Hot infusions and risk of colorectal cancer in Uruguay: a case-control study

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The evidence of possible roles for the most common hot infusions intake (tea and coffee) in the risk of colorectal cancer (CRC) needs additional data. Regarding ‘mate’ intake (infusion of Ilex paraguariensis herb), a previous multi-site study reported lack of association for its highest intake on CRC risk. The present study was conducted to better understand the associations between the intake of this and other infusions and CRC risk.


Patients (611 CRC incident cases and 2394 controls, all belonging to public hospitals) were interviewed through a questionnaire, including socio-demographic, reproductive and lifestyle variables, and a food-frequency questionnaire of 64 items, analyzing tea, ‘mate’ and coffee intake (consumer status, daily intake, age at start and at quit). Odds ratios (ORs) and 95% confidence intervals (95% CIs) were calculated through unconditional logistic regression, adjusting for relevant potential confounders.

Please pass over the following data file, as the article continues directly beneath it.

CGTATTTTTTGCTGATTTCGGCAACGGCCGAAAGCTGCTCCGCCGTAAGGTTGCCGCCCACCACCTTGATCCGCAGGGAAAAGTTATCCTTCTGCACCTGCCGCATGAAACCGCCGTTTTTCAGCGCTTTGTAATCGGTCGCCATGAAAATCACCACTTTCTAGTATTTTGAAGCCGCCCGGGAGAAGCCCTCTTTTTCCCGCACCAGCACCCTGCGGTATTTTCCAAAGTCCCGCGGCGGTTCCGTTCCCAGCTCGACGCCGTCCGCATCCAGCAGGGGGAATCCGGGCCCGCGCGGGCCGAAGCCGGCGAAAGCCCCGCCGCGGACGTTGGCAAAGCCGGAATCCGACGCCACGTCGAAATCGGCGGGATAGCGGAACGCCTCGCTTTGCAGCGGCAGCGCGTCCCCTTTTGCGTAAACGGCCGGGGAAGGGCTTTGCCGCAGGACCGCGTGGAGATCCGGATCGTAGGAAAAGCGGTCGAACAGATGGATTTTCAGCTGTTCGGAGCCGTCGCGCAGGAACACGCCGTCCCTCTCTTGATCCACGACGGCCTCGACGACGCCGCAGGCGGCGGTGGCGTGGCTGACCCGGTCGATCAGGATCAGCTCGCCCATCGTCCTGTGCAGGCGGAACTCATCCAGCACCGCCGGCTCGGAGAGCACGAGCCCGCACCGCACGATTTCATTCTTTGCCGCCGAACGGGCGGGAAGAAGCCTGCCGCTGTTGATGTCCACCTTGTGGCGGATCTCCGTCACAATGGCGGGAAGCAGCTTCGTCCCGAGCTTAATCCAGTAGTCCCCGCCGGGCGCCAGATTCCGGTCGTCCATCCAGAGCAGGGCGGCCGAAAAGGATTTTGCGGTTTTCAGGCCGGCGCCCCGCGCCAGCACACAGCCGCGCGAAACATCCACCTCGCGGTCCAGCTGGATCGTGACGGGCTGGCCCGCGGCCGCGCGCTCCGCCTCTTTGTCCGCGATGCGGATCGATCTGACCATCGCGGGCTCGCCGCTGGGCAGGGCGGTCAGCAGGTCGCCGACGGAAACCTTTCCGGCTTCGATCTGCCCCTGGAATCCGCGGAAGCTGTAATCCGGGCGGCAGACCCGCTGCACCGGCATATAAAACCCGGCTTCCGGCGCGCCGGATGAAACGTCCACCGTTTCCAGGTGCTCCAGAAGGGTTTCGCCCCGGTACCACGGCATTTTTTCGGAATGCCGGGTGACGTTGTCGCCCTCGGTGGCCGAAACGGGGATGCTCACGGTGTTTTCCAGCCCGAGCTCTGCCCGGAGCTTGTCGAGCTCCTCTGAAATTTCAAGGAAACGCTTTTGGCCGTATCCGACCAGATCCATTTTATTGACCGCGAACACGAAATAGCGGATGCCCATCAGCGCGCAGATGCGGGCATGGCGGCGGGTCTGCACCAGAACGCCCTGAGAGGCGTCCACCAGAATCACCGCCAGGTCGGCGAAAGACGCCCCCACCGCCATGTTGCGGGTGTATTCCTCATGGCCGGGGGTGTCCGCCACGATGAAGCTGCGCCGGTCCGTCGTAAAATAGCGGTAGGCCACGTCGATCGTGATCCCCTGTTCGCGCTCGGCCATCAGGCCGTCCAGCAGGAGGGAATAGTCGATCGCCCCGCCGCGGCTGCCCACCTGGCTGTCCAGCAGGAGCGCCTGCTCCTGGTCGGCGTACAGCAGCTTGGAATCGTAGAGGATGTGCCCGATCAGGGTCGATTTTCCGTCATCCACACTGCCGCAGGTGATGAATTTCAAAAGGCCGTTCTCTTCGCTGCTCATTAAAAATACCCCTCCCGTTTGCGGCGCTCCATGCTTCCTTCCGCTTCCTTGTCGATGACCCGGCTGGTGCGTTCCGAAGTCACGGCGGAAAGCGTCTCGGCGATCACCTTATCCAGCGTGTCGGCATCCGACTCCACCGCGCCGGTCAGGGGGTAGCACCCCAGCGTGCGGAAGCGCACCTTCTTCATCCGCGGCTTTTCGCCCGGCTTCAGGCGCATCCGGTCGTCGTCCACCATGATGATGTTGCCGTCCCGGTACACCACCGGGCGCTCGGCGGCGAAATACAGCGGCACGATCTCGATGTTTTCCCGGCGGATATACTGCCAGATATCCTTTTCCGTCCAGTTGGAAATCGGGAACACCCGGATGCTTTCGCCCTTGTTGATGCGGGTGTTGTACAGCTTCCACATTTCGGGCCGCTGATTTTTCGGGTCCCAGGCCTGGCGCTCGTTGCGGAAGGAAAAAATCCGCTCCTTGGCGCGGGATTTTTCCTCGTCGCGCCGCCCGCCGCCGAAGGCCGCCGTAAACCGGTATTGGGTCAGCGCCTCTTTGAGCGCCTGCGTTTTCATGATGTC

Tea and coffee intake displayed significant and inverse associations with CRC risk, mainly among men (OR = 0.54, 95% CI 0.38-0.76 for tea and OR = 0.59, 95% CI 0.41-0.85 for coffee). Mate intake showed a significant inverse association among women (OR = 0.50, 95% CI 0.33-0.77), with a marginal heterogeneity between sexes (P = 0.07). Concerning age strata, tea intake displayed inverse associations in all ages, whereas ‘mate’ and coffee intake showed stronger inverse associations for age ≥ 70, suggesting a gradient along time.


We found evidence of different significant inverse associations for tea, ‘mate’ and coffee intake and CRC risk. To our knowledge, this is the first epidemiologic study reporting inverse results on ‘mate’ intake and CRC, which are explained by a stronger association among women.

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